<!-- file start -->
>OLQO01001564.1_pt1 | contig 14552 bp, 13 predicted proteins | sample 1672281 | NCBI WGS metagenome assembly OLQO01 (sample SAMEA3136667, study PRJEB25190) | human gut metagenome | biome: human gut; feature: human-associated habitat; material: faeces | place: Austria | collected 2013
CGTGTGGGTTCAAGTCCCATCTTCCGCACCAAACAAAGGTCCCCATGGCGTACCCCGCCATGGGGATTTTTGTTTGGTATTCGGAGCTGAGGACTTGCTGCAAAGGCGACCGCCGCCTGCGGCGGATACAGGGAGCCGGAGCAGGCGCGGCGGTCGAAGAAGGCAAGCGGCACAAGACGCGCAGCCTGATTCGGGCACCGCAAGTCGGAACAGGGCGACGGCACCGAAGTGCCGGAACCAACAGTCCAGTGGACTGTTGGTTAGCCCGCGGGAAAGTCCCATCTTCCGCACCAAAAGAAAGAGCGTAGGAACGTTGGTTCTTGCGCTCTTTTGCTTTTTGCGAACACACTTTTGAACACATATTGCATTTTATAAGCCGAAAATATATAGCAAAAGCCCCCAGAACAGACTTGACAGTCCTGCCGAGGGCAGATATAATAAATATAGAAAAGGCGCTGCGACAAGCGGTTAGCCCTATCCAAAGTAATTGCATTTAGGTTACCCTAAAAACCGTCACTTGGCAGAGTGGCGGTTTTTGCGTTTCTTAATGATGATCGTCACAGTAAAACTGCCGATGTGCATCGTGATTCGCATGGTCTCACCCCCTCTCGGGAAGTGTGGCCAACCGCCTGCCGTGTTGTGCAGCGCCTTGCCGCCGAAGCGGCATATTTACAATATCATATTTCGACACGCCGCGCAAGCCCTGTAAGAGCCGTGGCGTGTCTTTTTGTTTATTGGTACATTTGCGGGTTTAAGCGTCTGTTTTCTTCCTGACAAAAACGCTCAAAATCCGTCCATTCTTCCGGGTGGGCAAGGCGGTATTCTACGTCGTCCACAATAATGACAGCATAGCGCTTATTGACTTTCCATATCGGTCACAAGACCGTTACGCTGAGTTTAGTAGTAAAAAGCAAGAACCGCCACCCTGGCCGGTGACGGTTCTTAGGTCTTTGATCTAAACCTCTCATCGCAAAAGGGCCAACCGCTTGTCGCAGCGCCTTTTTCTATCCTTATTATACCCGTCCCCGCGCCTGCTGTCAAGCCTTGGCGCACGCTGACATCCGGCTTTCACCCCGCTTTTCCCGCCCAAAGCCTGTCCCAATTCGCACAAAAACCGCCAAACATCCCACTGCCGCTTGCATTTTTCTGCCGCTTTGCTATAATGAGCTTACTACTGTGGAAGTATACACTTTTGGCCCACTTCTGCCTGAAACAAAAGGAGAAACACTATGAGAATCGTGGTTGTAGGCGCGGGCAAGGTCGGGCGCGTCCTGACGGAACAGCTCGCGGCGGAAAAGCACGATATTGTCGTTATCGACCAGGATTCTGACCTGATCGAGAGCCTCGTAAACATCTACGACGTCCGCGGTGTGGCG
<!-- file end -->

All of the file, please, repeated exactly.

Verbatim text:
>OLQO01001564.1_pt1 | contig 14552 bp, 13 predicted proteins | sample 1672281 | NCBI WGS metagenome assembly OLQO01 (sample SAMEA3136667, study PRJEB25190) | human gut metagenome | biome: human gut; feature: human-associated habitat; material: faeces | place: Austria | collected 2013
CGTGTGGGTTCAAGTCCCATCTTCCGCACCAAACAAAGGTCCCCATGGCGTACCCCGCCATGGGGATTTTTGTTTGGTATTCGGAGCTGAGGACTTGCTGCAAAGGCGACCGCCGCCTGCGGCGGATACAGGGAGCCGGAGCAGGCGCGGCGGTCGAAGAAGGCAAGCGGCACAAGACGCGCAGCCTGATTCGGGCACCGCAAGTCGGAACAGGGCGACGGCACCGAAGTGCCGGAACCAACAGTCCAGTGGACTGTTGGTTAGCCCGCGGGAAAGTCCCATCTTCCGCACCAAAAGAAAGAGCGTAGGAACGTTGGTTCTTGCGCTCTTTTGCTTTTTGCGAACACACTTTTGAACACATATTGCATTTTATAAGCCGAAAATATATAGCAAAAGCCCCCAGAACAGACTTGACAGTCCTGCCGAGGGCAGATATAATAAATATAGAAAAGGCGCTGCGACAAGCGGTTAGCCCTATCCAAAGTAATTGCATTTAGGTTACCCTAAAAACCGTCACTTGGCAGAGTGGCGGTTTTTGCGTTTCTTAATGATGATCGTCACAGTAAAACTGCCGATGTGCATCGTGATTCGCATGGTCTCACCCCCTCTCGGGAAGTGTGGCCAACCGCCTGCCGTGTTGTGCAGCGCCTTGCCGCCGAAGCGGCATATTTACAATATCATATTTCGACACGCCGCGCAAGCCCTGTAAGAGCCGTGGCGTGTCTTTTTGTTTATTGGTACATTTGCGGGTTTAAGCGTCTGTTTTCTTCCTGACAAAAACGCTCAAAATCCGTCCATTCTTCCGGGTGGGCAAGGCGGTATTCTACGTCGTCCACAATAATGACAGCATAGCGCTTATTGACTTTCCATATCGGTCACAAGACCGTTACGCTGAGTTTAGTAGTAAAAAGCAAGAACCGCCACCCTGGCCGGTGACGGTTCTTAGGTCTTTGATCTAAACCTCTCATCGCAAAAGGGCCAACCGCTTGTCGCAGCGCCTTTTTCTATCCTTATTATACCCGTCCCCGCGCCTGCTGTCAAGCCTTGGCGCACGCTGACATCCGGCTTTCACCCCGCTTTTCCCGCCCAAAGCCTGTCCCAATTCGCACAAAAACCGCCAAACATCCCACTGCCGCTTGCATTTTTCTGCCGCTTTGCTATAATGAGCTTACTACTGTGGAAGTATACACTTTTGGCCCACTTCTGCCTGAAACAAAAGGAGAAACACTATGAGAATCGTGGTTGTAGGCGCGGGCAAGGTCGGGCGCGTCCTGACGGAACAGCTCGCGGCGGAAAAGCACGATATTGTCGTTATCGACCAGGATTCTGACCTGATCGAGAGCCTCGTAAACATCTACGACGTCCGCGGTGTGGCG